If insurers can achieve combined ratios of less than 80% in personal property, homeowners should expect to see lower prices and possibly even rebates, the CEO of LowestRates.ca suggests.
“For consumers, if insurance companies are making money, then it means it is a competitive marketplace, it’s a healthy marketplace and it is a marketplace where insurers will compete for consumers’ business,” LowestRates.ca CEO Justin Thouin said in a recent interview. “Therefore, consumers can expect prices not to increase or potentially to go down.”
LowestRates.ca generates leads from prospective home and auto insurance clients for brokers and direct writers.
Intact Financial Corp. reported May 11 its combined ratio in home insurance was 77.4% during the three months ending March 31. Intact’s Q1 combined ratios in home insurance were 81.8% in 2020, 99.8% in 2019, 88.3% in 2018 and 92.8% in 2017.
“A combined operating ratio of 77.4% is exceptional,” said Thouin. “If combined operating ratios are at this level for other insurance companies, we expect to see reduced prices or potentially even one-off rebates due to COVID-related circumstances in a similar manner to what we have seen in the car insurance space.”
Typically a combined ratio of 95% is considered very good, added Thouin.
For its part, The Co-operators General Insurance Company reported April 29 its loss ratio in home insurance was 42% in Q1 2019, down from 46.5% in 2020 and 58.4% in 2019.
The industry-wide claims ratio was better in the latest quarter than in the previous four years, according to data from the federal Office of the Superintendent of Financial Institutions. In personal property, the claims ratio — for Canadian P&C insurers reporting their results to OSFI — was 46.03% in Q1 2021. For the same period in 2017, 2018, 2019 and 2020, the claims ratios in personal property were 59.01%, 57.91%, 62.62% and 49.74% respectively. That data is for 9.79 million policies in force, with net premiums written of $1.95 billion and 204,708 claims with total claims incurred (including adjustment expenses) of $1.253 billion.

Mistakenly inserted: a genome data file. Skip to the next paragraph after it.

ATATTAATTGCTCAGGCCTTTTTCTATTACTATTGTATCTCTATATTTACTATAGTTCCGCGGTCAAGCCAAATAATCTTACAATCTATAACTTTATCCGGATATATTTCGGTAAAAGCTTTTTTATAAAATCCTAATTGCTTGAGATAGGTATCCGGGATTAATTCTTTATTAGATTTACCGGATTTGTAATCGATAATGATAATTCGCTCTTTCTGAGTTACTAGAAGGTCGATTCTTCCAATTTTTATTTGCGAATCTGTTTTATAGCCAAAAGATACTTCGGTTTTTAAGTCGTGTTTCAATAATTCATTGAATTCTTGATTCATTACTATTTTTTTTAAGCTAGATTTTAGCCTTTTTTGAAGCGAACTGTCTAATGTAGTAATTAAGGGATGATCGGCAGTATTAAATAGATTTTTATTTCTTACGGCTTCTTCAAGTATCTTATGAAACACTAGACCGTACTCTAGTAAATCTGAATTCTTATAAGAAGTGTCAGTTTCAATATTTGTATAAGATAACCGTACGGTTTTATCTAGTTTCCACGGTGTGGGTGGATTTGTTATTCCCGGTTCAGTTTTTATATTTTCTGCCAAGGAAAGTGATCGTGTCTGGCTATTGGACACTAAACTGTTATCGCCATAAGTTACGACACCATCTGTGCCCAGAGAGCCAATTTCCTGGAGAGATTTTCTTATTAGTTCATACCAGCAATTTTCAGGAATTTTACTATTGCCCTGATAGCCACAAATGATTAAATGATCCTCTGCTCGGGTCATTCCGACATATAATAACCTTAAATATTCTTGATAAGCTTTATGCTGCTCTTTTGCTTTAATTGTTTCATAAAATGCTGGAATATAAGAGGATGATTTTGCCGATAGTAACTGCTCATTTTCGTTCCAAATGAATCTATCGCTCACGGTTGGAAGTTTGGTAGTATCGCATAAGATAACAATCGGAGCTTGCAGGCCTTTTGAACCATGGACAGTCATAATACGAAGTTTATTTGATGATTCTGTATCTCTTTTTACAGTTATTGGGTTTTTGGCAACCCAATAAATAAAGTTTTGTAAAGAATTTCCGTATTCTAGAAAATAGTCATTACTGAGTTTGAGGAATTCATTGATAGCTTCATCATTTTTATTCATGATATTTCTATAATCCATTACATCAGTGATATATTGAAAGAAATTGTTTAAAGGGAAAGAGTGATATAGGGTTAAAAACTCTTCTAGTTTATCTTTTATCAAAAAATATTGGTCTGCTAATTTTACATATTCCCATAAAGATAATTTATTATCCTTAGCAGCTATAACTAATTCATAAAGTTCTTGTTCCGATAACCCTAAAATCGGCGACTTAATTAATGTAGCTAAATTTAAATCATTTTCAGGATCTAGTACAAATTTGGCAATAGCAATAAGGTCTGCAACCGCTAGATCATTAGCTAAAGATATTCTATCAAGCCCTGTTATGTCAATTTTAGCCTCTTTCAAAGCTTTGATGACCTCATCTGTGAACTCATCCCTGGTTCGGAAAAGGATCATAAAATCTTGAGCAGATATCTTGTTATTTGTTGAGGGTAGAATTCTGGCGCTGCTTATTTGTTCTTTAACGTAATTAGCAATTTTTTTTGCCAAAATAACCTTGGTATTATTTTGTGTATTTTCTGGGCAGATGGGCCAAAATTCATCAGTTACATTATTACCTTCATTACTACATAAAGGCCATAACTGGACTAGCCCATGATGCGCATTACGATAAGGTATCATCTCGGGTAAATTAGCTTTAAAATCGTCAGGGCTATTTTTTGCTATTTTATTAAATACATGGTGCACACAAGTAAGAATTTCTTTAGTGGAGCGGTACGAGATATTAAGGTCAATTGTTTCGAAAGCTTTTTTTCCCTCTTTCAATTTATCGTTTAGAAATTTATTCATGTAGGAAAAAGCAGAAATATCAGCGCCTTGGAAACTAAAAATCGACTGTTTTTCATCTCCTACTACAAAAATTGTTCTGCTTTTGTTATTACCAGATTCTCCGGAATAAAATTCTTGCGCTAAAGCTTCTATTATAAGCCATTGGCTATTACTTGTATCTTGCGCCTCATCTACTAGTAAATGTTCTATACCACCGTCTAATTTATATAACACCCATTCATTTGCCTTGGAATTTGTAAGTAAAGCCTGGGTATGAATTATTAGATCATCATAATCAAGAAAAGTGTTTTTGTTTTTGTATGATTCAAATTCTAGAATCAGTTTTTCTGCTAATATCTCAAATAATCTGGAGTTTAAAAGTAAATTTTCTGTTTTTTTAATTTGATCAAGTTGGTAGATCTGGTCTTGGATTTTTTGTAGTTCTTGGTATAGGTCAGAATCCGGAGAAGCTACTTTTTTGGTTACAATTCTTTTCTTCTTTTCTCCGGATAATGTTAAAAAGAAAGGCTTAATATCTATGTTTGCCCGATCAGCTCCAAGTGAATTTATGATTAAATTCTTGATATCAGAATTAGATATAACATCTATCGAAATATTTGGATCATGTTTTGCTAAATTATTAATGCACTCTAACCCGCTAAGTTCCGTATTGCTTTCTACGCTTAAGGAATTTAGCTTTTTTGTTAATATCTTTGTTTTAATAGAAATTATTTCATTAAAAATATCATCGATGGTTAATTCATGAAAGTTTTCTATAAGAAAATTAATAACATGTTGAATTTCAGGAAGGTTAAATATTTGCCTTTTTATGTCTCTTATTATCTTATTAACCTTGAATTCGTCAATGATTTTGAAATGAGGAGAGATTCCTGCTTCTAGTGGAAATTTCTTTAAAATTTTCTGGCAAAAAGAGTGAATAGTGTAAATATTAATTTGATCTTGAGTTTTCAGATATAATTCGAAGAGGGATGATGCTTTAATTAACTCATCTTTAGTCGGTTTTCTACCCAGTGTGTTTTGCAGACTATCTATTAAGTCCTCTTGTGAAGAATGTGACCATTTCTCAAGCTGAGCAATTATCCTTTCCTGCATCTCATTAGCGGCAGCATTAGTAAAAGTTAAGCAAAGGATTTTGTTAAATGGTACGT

“COVID is definitely having an impact on this,” Thouin said of the improvement in home insurance claims numbers in the latest quarter.
“We received a lot of questions during COVID [about whether] home insurance prices would increase significantly because people were spending so much more time at home and therefore there is more opportunity for things to go wrong. But actually, what happens with home insurance is that prices tend to go up and claims typically happen more when people are not at home.”
Fires, burst pipes and water damage “tend to be more catastrophic when someone is not at home frequently to catch it early, to make sure it does not happen in the first place,” Thouin told Canadain Underwriter.
Consumers can expect insurers to compete for their business not only on price but also on convenience, online service and innovation, Thouin predicts.
“Any time insurance companies can make money they are going to look not only to sharpen their pencil on price but also to improve product.”